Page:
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Celebrating the Chinese New Year

Submitted by on December 30, 2012 – 2:38 pmNo Comment

This year, the Chinese New Year falls on February 10 and 2013 is the year of the Snake!


by Minette Riordan

Do your children ever ask why the Chinese don’t celebrate the New Year at the same time we do? I love the opportunity to teach my children about how and why other cultures celebrate different traditions and the Chinese New Year is always a popular one with children. Who doesn’t love colorful costumes and amazing dancing dragons?

What your children may not know, is that the date of the Chinese New Year changes every year, according the lunar calendar and that the celebrations can last from two weeks to a month. This is considered one of the most important holidays in Chinese culture. Like so many of our own traditions, celebrations were based on agriculture. Laura Young, editor for, writes “Originally the celebrations lasted for lengthy amounts of time because China was a very agriculture-based country so farmers took the whole month off to rest since crops couldn’t be planted during the winter. Nowadays most families celebrate the New Year for about two week’s time, says Ng, starting on the first day of the new year and end on the 15th. “

One of the traditions that I would love for my family to adopt is to clean our home from top to bottom to thoroughly clear out any bad luck from the previous year and prepare our house to accept good luck for the coming year. Visit for more information on the how and why of clearing your home to make way for the new!

It is also the tradition on New Year’s Eve for the family to gather together to eat. They usually prepare eight or nine dishes because these are considered lucky numbers. Some of the traditional foods might include whole fish, whole chicken (with head and feet, they symbolize a proper beginning and end to the year), and dumplings shaped like gold nuggets or Chinese money. To celebrate with your family on Feb. 2, you might create your favorite Chinese dish at home.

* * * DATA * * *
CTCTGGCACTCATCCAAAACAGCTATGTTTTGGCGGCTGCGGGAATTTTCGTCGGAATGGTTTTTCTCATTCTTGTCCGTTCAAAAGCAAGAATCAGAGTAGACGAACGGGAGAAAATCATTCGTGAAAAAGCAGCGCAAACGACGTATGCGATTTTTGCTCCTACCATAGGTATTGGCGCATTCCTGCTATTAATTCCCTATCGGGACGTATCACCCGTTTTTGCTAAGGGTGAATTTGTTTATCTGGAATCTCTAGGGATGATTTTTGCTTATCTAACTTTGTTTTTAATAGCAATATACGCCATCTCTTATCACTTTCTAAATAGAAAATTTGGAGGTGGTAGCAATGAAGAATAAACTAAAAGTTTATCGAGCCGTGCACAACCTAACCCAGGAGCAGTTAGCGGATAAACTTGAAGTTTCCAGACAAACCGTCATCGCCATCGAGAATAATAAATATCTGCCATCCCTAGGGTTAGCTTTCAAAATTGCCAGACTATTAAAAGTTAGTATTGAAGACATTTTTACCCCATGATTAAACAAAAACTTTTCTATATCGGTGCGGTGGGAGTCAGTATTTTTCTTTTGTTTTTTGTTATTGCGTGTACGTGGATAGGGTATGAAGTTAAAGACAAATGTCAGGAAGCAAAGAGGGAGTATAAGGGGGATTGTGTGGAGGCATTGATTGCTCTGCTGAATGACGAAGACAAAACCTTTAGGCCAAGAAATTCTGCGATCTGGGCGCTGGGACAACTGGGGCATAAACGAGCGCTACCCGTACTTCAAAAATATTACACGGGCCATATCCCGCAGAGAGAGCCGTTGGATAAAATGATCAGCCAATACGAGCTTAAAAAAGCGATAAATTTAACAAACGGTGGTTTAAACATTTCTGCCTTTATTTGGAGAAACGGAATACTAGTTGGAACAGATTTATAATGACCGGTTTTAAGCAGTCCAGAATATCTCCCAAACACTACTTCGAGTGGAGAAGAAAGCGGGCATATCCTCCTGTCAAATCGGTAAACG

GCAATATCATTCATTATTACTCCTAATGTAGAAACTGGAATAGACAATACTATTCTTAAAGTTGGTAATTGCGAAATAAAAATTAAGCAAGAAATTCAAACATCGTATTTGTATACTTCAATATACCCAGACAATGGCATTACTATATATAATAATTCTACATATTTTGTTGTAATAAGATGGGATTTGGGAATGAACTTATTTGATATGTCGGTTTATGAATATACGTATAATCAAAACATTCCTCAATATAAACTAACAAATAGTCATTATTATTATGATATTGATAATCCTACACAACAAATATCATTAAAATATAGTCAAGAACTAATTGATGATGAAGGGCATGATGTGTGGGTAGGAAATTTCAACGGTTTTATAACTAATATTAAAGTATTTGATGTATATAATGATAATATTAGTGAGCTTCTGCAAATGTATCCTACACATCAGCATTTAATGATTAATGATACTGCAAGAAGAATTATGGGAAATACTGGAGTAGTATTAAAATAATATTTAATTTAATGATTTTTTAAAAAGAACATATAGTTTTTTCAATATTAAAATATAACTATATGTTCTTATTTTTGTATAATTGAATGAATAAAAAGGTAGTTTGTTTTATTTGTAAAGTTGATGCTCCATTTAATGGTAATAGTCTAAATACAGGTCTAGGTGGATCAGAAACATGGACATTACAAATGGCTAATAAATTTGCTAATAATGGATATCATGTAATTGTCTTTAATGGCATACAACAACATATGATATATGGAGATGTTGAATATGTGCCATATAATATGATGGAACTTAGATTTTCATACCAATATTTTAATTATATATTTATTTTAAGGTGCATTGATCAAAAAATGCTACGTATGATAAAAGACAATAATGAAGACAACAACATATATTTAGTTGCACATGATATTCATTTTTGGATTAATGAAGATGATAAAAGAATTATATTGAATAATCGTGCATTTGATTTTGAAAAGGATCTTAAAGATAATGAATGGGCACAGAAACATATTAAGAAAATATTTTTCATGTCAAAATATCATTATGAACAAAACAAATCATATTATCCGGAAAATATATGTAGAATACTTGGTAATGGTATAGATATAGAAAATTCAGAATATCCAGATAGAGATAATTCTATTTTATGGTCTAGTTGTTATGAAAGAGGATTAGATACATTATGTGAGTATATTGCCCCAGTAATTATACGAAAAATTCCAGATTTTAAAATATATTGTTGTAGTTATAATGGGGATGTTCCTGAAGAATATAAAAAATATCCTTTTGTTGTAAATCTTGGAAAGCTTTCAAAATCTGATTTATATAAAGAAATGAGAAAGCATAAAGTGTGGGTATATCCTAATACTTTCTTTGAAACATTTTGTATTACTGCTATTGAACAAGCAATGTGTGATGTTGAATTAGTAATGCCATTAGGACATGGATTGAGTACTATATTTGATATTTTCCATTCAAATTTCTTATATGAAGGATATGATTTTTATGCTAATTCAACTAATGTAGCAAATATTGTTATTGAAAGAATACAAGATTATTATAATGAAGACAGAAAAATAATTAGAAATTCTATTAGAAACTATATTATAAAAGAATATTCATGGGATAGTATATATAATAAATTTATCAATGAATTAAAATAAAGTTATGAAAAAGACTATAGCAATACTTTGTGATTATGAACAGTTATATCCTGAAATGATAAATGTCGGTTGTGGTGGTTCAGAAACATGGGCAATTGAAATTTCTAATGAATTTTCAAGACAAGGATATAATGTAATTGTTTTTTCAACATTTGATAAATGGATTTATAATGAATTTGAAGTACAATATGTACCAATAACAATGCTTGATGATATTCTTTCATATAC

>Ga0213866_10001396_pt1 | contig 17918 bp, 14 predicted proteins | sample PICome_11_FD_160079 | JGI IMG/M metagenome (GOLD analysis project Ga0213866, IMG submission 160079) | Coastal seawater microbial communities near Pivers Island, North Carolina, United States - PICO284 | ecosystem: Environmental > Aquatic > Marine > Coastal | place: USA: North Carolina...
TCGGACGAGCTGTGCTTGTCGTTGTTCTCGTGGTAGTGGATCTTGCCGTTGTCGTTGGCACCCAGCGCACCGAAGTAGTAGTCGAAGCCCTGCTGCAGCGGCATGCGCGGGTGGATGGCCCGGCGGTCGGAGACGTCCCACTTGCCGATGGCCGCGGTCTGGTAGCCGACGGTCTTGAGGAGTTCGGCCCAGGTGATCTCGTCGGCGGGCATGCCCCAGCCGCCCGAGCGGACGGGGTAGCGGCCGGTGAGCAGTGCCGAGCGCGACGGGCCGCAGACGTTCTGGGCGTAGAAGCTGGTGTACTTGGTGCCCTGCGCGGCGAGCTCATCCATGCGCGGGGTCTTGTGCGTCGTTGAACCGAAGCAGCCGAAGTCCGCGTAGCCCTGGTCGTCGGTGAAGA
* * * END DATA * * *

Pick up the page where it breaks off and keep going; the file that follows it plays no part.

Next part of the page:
One piece of Chinese culture that most children love is learning about Chinese astrology and what animal corresponds to the year of their birth.

Here is some great information from on how the animals of the Zodiac were chosen:

“There are endless variations of the folklore story explaining how the order of the animals of the zodiac were chosen. Below is a popular telling of tale:

When it came time for the Jade Emperor in heaven to decide the order of the zodiac, he invited all the animals to participate in a race. The order of the zodiac would be decided by the order in which animals finished the race.

When the competition started, the ox was leading the pack, but the rat jumped on his back. Since the rat was so light and small, the ox did not realize that the rat was hitching a ride. As the ox approached the finish line, the rat leap off his back and was crowned as the first animal to complete the race.

After all the creatures finished the race, the order was finalized: rat, ox, tiger, rabbit, dragon, snake, horse, goat, monkey, rooster, dog, and pig.

According to legend, those born in a particular year of an animal are said to possess particular character traits associated with that animal.”

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